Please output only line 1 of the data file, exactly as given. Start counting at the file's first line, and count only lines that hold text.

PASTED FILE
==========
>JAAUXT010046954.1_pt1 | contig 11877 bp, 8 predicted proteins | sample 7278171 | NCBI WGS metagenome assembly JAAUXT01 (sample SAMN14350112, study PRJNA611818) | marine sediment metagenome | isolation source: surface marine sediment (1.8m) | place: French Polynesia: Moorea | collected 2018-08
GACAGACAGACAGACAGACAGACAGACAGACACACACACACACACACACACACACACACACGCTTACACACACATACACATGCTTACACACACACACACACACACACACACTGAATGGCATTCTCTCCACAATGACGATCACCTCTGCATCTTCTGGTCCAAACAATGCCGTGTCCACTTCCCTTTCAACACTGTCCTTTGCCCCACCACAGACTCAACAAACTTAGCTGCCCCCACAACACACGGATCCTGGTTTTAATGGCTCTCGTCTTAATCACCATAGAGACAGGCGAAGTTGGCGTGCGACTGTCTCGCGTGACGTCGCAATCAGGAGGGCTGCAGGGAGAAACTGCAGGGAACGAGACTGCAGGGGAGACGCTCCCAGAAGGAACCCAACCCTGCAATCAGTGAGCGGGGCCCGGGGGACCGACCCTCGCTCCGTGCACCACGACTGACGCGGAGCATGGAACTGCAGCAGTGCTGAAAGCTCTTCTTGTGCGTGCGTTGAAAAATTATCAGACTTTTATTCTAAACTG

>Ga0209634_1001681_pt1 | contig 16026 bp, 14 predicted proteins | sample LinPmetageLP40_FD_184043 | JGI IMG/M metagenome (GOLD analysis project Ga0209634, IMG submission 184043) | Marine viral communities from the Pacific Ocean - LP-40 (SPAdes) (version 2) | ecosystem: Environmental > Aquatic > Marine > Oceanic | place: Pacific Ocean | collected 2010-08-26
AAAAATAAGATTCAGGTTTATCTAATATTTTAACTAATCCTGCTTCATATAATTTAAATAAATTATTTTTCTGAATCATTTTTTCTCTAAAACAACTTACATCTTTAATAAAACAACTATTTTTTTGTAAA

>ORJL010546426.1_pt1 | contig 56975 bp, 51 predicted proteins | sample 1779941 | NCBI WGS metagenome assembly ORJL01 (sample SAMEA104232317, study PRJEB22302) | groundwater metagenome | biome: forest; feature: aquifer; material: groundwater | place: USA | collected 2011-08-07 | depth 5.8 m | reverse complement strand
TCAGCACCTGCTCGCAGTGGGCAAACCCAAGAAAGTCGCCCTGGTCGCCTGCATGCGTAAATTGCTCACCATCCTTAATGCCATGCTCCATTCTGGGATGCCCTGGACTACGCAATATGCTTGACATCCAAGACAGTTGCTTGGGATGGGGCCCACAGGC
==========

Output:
>JAAUXT010046954.1_pt1 | contig 11877 bp, 8 predicted proteins | sample 7278171 | NCBI WGS metagenome assembly JAAUXT01 (sample SAMN14350112, study PRJNA611818) | marine sediment metagenome | isolation source: surface marine sediment (1.8m) | place: French Polynesia: Moorea | collected 2018-08